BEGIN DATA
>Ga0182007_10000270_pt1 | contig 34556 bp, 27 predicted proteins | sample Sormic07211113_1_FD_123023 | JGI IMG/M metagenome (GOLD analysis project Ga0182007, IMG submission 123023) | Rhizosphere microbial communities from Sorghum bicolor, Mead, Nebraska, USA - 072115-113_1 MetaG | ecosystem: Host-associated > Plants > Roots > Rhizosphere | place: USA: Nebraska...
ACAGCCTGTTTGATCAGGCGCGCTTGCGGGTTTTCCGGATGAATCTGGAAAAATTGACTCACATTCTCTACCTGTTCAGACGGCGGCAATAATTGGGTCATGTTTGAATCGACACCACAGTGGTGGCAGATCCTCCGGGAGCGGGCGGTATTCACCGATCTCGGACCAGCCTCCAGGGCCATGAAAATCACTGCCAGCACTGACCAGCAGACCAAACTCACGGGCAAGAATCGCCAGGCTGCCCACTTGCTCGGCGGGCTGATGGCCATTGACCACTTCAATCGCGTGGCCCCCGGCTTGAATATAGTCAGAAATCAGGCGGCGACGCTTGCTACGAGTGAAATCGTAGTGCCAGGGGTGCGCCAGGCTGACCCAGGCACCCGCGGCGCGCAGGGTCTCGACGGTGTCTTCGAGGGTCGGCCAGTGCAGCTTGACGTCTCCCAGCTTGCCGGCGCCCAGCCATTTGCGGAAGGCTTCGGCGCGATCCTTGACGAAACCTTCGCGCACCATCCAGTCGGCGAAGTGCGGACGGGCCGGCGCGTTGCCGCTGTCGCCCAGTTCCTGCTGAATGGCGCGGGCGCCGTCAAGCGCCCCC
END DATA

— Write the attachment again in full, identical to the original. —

>Ga0182007_10000270_pt1 | contig 34556 bp, 27 predicted proteins | sample Sormic07211113_1_FD_123023 | JGI IMG/M metagenome (GOLD analysis project Ga0182007, IMG submission 123023) | Rhizosphere microbial communities from Sorghum bicolor, Mead, Nebraska, USA - 072115-113_1 MetaG | ecosystem: Host-associated > Plants > Roots > Rhizosphere | place: USA: Nebraska...
ACAGCCTGTTTGATCAGGCGCGCTTGCGGGTTTTCCGGATGAATCTGGAAAAATTGACTCACATTCTCTACCTGTTCAGACGGCGGCAATAATTGGGTCATGTTTGAATCGACACCACAGTGGTGGCAGATCCTCCGGGAGCGGGCGGTATTCACCGATCTCGGACCAGCCTCCAGGGCCATGAAAATCACTGCCAGCACTGACCAGCAGACCAAACTCACGGGCAAGAATCGCCAGGCTGCCCACTTGCTCGGCGGGCTGATGGCCATTGACCACTTCAATCGCGTGGCCCCCGGCTTGAATATAGTCAGAAATCAGGCGGCGACGCTTGCTACGAGTGAAATCGTAGTGCCAGGGGTGCGCCAGGCTGACCCAGGCACCCGCGGCGCGCAGGGTCTCGACGGTGTCTTCGAGGGTCGGCCAGTGCAGCTTGACGTCTCCCAGCTTGCCGGCGCCCAGCCATTTGCGGAAGGCTTCGGCGCGATCCTTGACGAAACCTTCGCGCACCATCCAGTCGGCGAAGTGCGGACGGGCCGGCGCGTTGCCGCTGTCGCCCAGTTCCTGCTGAATGGCGCGGGCGCCGTCAAGCGCCCCC